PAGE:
Deloitte: Family-owned businesses make up largest sector of GCC economy

Updated 30 June 2014
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Deloitte: Family-owned businesses make up largest sector of GCC economy

Around 80 percent of nonoil GDP within the Middle East region is accounted for by family-owned business groups. Typically, these privately-owned organizations span multiple business, are vertically integrated, own sizable real estate portfolios and their operational control is still maintained by the original founding family member or the second generation.
For many families in business, the rapid pace of change and growth in the marketplace presents significant concerns regarding the manner in which they will continue to safeguard and preserve their heritage and wealth.
Family-owned businesses in the Middle East face a range of challenges that affect not only the success of the business itself, but also the professional and personal goals of their owners and their stakeholders at large.
Walid S. Chiniara, an international lawyer with over 30 years’ experience across the five continents and a leading family business adviser, has joined Deloitte as the partner in charge of its Private Client Services practice (PCS) across the Middle East.
PCS is a private client-focused practice, that brings in Deloitte’s multi-disciplinary professionals to offer families in business and next generation family business entrepreneurs in the GCC and the MENA region bespoke and region-specific solutions in the area of family governance, succession planning and generational change, wealth management, tax structures and exit strategies.
“This is an exciting time for the Deloitte family and I am pleased that Walid Chiniara, one of the most experienced Family Office Advisers in the Middle East, is joining the firm to lead the Private Client Service (PCS) unit,” said Omar Fahoum, chairman and chief executive at Deloitte Middle East.
Deloitte recently conducted a survey on family-owned businesses to assess two specific areas that have an impact on their companies’ operations and growth: governance and succession.
The findings of the survey based on the input of 222 survey respondents indicate gaps in governance, board operations, and succession planning.
Other key findings of the survey include:
Nearly half (49 percent) of respondents say they only review succession plans when a change in management requires it and 41 percent do not have leadership contingency plans.
More than 80 percent of respondents say their boards have no term or age limits on membership and one-third do not evaluate board members’ performance.
Deloitte believes that the needs of families in business are different from those of public corporations. Therefore, Deloitte Middle East’s Private Client Services offering is continuously adapting to ensure that it addresses all facets of a family’s wealth, including its human, intellectual, cultural, and financial capital.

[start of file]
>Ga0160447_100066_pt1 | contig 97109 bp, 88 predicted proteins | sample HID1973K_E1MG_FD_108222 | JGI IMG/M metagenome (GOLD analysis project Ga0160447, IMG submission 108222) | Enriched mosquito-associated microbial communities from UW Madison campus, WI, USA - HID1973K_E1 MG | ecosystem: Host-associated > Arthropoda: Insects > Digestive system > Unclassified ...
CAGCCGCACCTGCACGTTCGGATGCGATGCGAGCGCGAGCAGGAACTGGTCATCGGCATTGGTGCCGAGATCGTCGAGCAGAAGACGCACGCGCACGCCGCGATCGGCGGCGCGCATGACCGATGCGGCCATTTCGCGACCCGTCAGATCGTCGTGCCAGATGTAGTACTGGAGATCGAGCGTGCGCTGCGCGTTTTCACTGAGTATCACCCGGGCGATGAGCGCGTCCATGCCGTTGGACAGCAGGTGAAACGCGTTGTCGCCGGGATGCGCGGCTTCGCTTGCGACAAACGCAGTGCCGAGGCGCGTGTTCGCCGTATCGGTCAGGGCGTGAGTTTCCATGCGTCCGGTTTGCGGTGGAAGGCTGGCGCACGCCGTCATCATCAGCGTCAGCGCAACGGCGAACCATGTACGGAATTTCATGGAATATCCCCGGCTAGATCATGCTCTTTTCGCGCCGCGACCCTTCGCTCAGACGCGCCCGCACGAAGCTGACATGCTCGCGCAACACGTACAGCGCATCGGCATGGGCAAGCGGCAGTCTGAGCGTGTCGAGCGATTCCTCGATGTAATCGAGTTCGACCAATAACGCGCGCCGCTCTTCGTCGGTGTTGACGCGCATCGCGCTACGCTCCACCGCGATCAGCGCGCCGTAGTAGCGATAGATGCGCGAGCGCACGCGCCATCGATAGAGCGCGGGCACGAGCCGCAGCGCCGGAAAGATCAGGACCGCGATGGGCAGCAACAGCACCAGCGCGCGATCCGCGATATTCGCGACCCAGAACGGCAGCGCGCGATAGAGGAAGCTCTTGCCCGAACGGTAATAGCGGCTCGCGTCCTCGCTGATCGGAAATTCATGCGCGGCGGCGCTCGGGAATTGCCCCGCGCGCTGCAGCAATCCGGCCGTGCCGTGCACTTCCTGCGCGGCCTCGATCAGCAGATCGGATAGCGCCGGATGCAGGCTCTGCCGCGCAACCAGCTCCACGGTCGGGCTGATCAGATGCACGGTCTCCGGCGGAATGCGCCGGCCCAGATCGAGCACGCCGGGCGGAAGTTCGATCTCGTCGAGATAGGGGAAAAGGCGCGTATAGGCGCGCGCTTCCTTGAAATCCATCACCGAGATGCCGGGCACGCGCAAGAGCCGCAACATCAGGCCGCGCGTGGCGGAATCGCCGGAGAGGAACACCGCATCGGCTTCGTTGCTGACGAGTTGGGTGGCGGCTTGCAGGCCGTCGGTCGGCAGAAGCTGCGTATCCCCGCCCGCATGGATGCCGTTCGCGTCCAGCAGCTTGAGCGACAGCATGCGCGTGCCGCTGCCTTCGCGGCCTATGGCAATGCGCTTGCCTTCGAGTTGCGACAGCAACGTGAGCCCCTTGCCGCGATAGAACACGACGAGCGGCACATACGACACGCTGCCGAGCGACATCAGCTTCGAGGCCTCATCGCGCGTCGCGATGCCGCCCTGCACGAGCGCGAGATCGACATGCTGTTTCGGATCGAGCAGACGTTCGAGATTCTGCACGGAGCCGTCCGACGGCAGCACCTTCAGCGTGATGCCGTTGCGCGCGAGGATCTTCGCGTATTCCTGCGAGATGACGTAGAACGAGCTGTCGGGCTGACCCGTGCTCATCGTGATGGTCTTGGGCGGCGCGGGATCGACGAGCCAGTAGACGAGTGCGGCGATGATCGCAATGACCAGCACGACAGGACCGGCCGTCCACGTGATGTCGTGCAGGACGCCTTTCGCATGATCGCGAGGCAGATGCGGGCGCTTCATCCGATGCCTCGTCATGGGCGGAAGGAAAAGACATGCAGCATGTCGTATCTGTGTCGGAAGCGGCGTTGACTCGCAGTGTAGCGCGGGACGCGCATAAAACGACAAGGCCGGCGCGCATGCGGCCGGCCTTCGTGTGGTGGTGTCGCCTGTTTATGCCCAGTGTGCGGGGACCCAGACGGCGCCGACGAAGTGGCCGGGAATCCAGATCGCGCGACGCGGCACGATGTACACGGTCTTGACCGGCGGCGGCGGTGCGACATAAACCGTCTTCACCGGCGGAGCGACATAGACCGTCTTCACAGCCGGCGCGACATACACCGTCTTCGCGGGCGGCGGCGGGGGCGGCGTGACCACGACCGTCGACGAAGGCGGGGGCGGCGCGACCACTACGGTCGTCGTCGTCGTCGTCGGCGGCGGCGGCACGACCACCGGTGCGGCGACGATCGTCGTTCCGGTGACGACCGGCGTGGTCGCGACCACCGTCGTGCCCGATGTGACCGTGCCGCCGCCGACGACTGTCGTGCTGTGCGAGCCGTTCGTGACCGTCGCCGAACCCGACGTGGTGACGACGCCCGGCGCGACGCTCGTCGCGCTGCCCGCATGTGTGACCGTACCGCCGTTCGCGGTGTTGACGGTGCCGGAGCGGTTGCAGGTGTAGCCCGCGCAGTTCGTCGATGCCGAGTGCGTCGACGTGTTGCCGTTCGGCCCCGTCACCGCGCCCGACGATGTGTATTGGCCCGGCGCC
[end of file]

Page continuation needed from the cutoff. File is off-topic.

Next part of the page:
Nauman Ahmed, regional tax leader at Deloitte Middle East, comments: “The aim of the PCS division is to provide business families with the tools they need to preserve and grow their wealth — both now and for generations to come. The appointment of Walid, with his extensive experience working closely with families in business, will further support our ability to better serve our clients and build on the technical capability that Deloitte is renowned for”.


Audi CEO detained in diesel emissions case

Updated 25 min 13 sec ago
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Audi CEO detained in diesel emissions case

BERLIN: German authorities on Monday detained the chief executive of Volkswagen’s Audi division, Rupert Stadler, as part of a probe into manipulation of emissions controls.
The move follows a search last week of Stadler’s private residence, ordered by Munich prosecutors investigating the manager on suspicion of fraud and indirect improprieties with documents.
“Audi CEO Rupert Stadler was provisionally arrested this morning,” the company said in a statement. It said shortly afterward that a judge had ordered him kept in custody pending possible charges at prosecutors’ request.
The company said that it couldn’t comment further due to the ongoing investigation, but stressed that “the presumption of innocence remains in place for Mr. Stadler.”
German news agency dpa reported that prosecutors decided to seek Stadler’s arrest due to fears he might try to evade justice. A former head of Audi’s engine development unit is already in investigative detention.
A total of 20 people are under suspicion in the Audi probe, which focuses on cars sold in Europe that were believed to be equipped with software which turned emissions controls off during regular driving.
Volkswagen has pleaded guilty to criminal charges in the United States and nine managers, including former CEO Martin Winterkorn, were charged there. Two are serving prison terms; Winterkorn and the others remained in Germany and are unlikely to be extradited.
Audi said in a statement last week that it was “cooperating with the authorities” in the probe.
Volkswagen shares were down 2.1 percent at 157.66 euros in Frankfurt trading.